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Jewish World Review Feb. 28, 2000 /22 Adar I, 5760

Ann Coulter

Ann Coulter
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You have to break a few eggs to make a joke -- AFTER EVERYONE reacted with sneers of derision to Hillary's boast in a campaign video that she a makes a "mean tossed salad and a great omelette," she promptly began contending she had meant it as a joke all along.

That witticism sure fooled a lot of people. She fooled New Yorker reporter David Remnick, who referred to "this preposterous business of making tossed salads" and New York Times columnist Bob Herbert, who observed that "nobody in the state of New York thinks that she's your basic Westchester housewife," and lots of other people including, for example, every single person who commented on her salad and omelette-making claim.

The mean tossed salad and great omelette "joke" was not an off-the-cuff remark. It was part of a carefully scripted campaign video produced by TV's "Designing Women" producer, Linda Bloodworth-Thomason.

It is rather peculiar that the big Hollywood producer would have advised Hillary to make a joke that a) no one would get, and b) would resurrect her charming statement in reaction to questions about her role in Whitewater some years ago that: "I suppose I could have stayed home, baked cookies and had teas, but what I decided was to fulfill my profession."

Apparently no one has been getting this particular joke for a really long time. During the 1992 presidential election campaign, Hillary gave her favorite chocolate chip cookie recipe to Family Circle at the end of an interview, which the magazine then printed in the July issue. (Even Barbara Bush didn't stoop to giving Family Circle a recipe: The magazine had to make do with one from the White House chef, which ran alongside Hillary's recipe.)

Mrs. Clinton arranged for thousands of "her" cookies to be passed out at the Democratic National Convention that year.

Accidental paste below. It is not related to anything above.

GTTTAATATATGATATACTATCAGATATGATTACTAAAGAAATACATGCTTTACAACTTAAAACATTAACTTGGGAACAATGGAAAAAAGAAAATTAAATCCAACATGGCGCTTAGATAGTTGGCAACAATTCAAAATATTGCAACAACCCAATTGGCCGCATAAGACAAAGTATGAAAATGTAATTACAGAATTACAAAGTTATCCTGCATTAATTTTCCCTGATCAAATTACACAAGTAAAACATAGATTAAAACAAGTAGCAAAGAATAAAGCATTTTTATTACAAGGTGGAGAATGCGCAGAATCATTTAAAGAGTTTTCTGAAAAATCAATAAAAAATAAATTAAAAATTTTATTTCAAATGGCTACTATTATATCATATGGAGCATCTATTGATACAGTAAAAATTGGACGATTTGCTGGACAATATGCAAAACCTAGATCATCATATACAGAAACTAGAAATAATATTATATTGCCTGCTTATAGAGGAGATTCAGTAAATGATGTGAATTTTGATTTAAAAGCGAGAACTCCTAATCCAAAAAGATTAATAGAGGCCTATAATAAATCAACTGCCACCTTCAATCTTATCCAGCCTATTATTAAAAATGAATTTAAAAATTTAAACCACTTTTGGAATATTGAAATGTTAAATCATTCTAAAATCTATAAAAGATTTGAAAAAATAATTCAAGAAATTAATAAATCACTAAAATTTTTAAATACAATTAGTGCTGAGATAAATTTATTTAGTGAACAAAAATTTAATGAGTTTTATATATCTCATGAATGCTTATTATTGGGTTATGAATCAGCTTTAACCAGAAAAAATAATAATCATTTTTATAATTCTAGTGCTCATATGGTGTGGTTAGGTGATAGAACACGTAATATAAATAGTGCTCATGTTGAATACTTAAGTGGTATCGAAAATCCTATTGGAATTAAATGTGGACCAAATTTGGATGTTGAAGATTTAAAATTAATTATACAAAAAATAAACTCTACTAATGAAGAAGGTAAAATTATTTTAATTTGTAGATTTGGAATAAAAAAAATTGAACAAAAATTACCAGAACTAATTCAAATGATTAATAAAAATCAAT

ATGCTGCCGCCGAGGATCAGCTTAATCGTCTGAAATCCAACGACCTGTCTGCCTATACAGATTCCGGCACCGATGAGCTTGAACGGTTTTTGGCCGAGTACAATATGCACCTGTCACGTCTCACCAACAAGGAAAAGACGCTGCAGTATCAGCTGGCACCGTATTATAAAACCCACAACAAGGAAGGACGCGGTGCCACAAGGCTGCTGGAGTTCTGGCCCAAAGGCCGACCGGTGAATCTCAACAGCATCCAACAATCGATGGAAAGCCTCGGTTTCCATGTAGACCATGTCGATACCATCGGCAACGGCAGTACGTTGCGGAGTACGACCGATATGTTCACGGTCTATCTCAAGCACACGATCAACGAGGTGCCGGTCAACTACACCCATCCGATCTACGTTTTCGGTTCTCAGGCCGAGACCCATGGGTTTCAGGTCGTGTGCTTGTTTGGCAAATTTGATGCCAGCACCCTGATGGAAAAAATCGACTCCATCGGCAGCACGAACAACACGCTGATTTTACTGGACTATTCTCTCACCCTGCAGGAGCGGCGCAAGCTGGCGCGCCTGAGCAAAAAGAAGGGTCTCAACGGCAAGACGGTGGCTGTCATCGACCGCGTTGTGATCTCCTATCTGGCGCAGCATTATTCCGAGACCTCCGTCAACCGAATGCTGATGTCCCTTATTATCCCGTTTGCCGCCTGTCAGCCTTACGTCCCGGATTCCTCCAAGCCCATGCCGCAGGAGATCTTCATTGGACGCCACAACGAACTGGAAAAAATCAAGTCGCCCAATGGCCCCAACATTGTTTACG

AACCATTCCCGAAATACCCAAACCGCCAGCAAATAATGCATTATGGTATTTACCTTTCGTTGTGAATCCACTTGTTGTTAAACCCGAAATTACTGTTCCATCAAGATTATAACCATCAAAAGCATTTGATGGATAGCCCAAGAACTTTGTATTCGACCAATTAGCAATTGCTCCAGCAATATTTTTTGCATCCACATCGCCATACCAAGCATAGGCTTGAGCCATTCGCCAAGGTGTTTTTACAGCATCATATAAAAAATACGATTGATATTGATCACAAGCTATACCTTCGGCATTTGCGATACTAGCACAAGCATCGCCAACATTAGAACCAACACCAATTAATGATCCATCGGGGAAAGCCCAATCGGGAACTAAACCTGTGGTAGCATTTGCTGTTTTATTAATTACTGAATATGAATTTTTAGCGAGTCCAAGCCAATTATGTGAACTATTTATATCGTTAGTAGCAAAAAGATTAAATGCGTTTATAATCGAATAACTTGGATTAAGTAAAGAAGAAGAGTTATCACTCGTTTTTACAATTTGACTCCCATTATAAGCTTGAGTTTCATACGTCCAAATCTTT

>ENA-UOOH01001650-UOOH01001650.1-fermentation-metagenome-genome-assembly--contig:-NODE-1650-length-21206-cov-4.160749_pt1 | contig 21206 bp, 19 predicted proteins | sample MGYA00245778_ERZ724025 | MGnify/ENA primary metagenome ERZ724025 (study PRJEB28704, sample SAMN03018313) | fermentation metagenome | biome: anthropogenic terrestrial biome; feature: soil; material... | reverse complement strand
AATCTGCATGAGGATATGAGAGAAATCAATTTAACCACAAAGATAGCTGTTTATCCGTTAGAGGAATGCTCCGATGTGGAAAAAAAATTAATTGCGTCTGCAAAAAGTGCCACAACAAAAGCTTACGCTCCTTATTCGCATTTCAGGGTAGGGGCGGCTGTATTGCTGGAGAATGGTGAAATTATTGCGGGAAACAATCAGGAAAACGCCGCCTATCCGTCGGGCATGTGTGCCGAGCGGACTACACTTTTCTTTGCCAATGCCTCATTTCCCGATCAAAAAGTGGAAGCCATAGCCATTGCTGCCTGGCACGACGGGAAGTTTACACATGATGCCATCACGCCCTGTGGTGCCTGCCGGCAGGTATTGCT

When Clinton came under fire for his unrestrained libido in December 1993, Hillary leapt to his defense by actually serving cookies to the press. President Clinton was responding to press questions in the Roosevelt Room regarding some rather salacious allegations recently leveled by Arkansas state troopers, when midway through the interview, Hillary burst into the room with two plates full of Christmas cookies like some sort of Manchurian Donna Reed.

Hillary proceeded to serve the cookies to each of the reporters, giddily saying she had baked some of them herself, and addressing each of the assembled reporters by name, until even her husband had to call her off so he could finish the press conference. "Just give them the whole thing and you come back here. We've got to answer questions. They're not through with us yet." The blushing Mrs. Clinton apologized sheepishly and took her place.

That ended the trooper questions, at least for that day.

When called upon to respond to Whitewater allegations in April 1994, Hillary held a press conference in which she let it slip that she enjoys cooking meals for the family in a small kitchen upstairs in the White House. Just "yesterday," she said, "Chelsea wasn't feeling good. I used to make her applesauce all the time, so I made some applesauce."

Flash-forwarding through Mrs. Clinton's many other cookie-baking/Donna Reed episodes, and directly to her Senate campaign: In her Talk magazine interview last summer, Hillary casually talked of "cutting Bill's grapefruit this morning." About the time of the "great omelette" campaign video, it was leaked to the press that Hillary had brought her own chicken casserole to a potluck supper being held in nice suburban Chappaqua.

But now we're supposed to believe that when she said she made a mean tossed salad and a great omelette, she believed it to be "a clear way of saying I can't cook."

Let's back up here for a minute: Who made the chicken casserole? Who made the applesauce for Chelsea and cut the grapefruit for Bill? Who made the Christmas cookies? Who had the cookie recipe for Family Circle? The answer is: The same person who thinks the voters are such ignorant saps that they will believe a candidate's lies about her lies.

JWR contributor Ann Coulter is the author of High Crimes and Misdemeanors: The Case Against Bill Clinton.


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